Concern Increasing
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Concern Increasing

As of March 4th, 2020, The New York Times reported that the outbreak of the coronavirus has left tens of thousands sickened and more than 3,000 people dead. Officials have declared it a global health emergency. The coronavirus has spread to more than 70 countries, killing more than 3,000 and sickening tens of thousands of people in a matter of weeks. The World Health Organization has declared the situation a global health emergency.

Here’s a timeline of the outbreak so far compiled by The New York Times.

  • On Dec. 31, the government in Wuhan, China, confirmed that health authorities were treating dozens of cases. Days later, researchers in China identified a new virus that had infected dozens of people in Asia.

  • On Jan. 11, Chinese state media reported the first known death from an illness caused by the virus, which had infected dozens of people.

  • The first confirmed cases outside mainland China occurred in Japan, South Korea and Thailand. The first confirmed case in the United States came the next day in Washington State.

  • Jan. 23, Chinese authorities canceled planes and trains leaving Wuhan, and suspended buses, subways and ferries. At that point, at least 17 people had died and more than 570 others had been infected, including in Taiwan, Japan, Thailand, South Korea and the United States.

  • Jan. 30, the WHO (World Health Organization) declared a "public health emergency of international concern" was officially declared amid thousands of new cases in China and our State Department warned against traveling to China.

  • Jan. 31, Trump administration said it would suspend entry into the U.S. by any foreign nationals who had traveled to China in the last 14 days, excluding the immediate family members of American citizens or permanent residents. By this date, 213 people had died and nearly 9,800 had been infected worldwide.

  • Feb. 2, the 1st coronavirus death outside of China (Philippines). By this point, the more than 360 people had died.

  • Feb. 5, cruise ship in Japan quarantined more than 3,600 passengers on the Diamond Princess. Screening began on the ship and a number of people tested positive (the largest number of cases outside of China). By Feb. 13, the number stood at 218.

  • Feb. 7, Chinese doctor who tried to raise the alarm died.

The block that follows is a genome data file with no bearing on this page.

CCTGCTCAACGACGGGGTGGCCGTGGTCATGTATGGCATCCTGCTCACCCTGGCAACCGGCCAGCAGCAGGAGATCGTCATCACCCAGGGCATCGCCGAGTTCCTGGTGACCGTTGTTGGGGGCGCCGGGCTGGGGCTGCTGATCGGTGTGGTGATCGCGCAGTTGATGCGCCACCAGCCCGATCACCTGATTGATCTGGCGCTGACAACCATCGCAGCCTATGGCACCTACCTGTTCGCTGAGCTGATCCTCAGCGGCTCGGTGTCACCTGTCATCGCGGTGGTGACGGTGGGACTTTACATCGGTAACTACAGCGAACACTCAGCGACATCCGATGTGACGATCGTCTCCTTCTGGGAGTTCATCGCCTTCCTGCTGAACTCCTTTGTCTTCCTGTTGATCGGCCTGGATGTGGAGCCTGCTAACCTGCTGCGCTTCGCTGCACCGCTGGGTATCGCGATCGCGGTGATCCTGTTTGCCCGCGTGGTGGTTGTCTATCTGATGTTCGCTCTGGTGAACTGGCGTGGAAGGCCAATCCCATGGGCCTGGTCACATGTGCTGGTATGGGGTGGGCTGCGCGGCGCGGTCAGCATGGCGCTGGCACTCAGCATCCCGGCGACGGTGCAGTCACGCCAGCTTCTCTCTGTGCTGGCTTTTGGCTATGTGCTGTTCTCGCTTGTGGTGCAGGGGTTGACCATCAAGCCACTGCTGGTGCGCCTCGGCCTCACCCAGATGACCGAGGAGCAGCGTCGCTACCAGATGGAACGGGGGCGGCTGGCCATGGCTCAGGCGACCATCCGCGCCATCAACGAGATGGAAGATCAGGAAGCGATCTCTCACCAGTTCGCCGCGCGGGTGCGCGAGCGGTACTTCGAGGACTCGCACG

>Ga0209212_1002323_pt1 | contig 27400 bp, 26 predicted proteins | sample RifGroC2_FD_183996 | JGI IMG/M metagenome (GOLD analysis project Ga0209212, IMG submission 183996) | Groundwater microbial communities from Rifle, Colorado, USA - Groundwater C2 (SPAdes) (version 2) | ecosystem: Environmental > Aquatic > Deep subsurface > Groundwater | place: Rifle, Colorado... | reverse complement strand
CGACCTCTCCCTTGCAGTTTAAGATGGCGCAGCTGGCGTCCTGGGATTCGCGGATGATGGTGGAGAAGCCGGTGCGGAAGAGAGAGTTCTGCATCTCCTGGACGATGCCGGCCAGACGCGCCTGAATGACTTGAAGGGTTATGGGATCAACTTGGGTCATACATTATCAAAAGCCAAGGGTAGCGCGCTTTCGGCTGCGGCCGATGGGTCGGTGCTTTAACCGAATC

• Feb. 10, death toll in China surpassed the number people killed by the 2002-3 SARS epidemic worldwide (774), with China's death toll at 908.

  • Feb. 13, more than 14,840 new cases announced in Hubei Province in central China.

  • Feb. 14, France announces the first coronavirus death in Europe (4th death outside of mainland China), a Chinese tourist.

  • Feb. 19, after a two-week quarantine, 443 passengers began leaving the Diamond Princess. A total of 621 people had been infected. Iran announced two coronavirus cases in the country; hours later, both patients had died. Source of the virus in Iran was unknown, and by Feb. 20, the number of global cases had risen to nearly 76,000.

  • Feb. 21, a church in South Korea is linked to a surge in infections (confirmed cases in the country rose above 200, and more than 400 other church members reported potential symptoms).

  • Feb. 23, Italy sees major surge in coronavirus cases. Europe's first major outbreak as the number of reported cases in Italy grew to more than 150.

  • Feb. 24, Trump administration began preparing for the virus to arrive in the United States by asking Congress to allocate $1.25 billion in new emergency funds. At this point, Centers for Disease Control officials warned of an almost certain outbreak, with 35 confirmed cases, but no deaths. Iran also emerged as a second focus point of the virus, with 61 cases and 12 deaths, more than any other country outside of China. Cases in Iraq, Afghanistan, Bahrain, Kuwait, Oman, Lebanon, the United Arab Emirates and one in Canada, had been traced back to Iran.

  • Feb. 26, Brazilian businessman tested positive for the virus, the first known case in Latin America.

  • Feb. 28, the number of infections in Europe spike. Nigeria, Africa’s most populous nation, confirmed its first case.

  • Feb. 29, the U.S. records its first coronavirus death near Seattle.

  • March 3, U.S. officials approve widespread coronavirus testing and the CDC (Centers for Disease Control & Prevention) lifted all federal restrictions on testing for the coronavirus.

Given this timeline of the coronavirus' rapid spread, we can readily understand why healthcare professionals worldwide are concerned.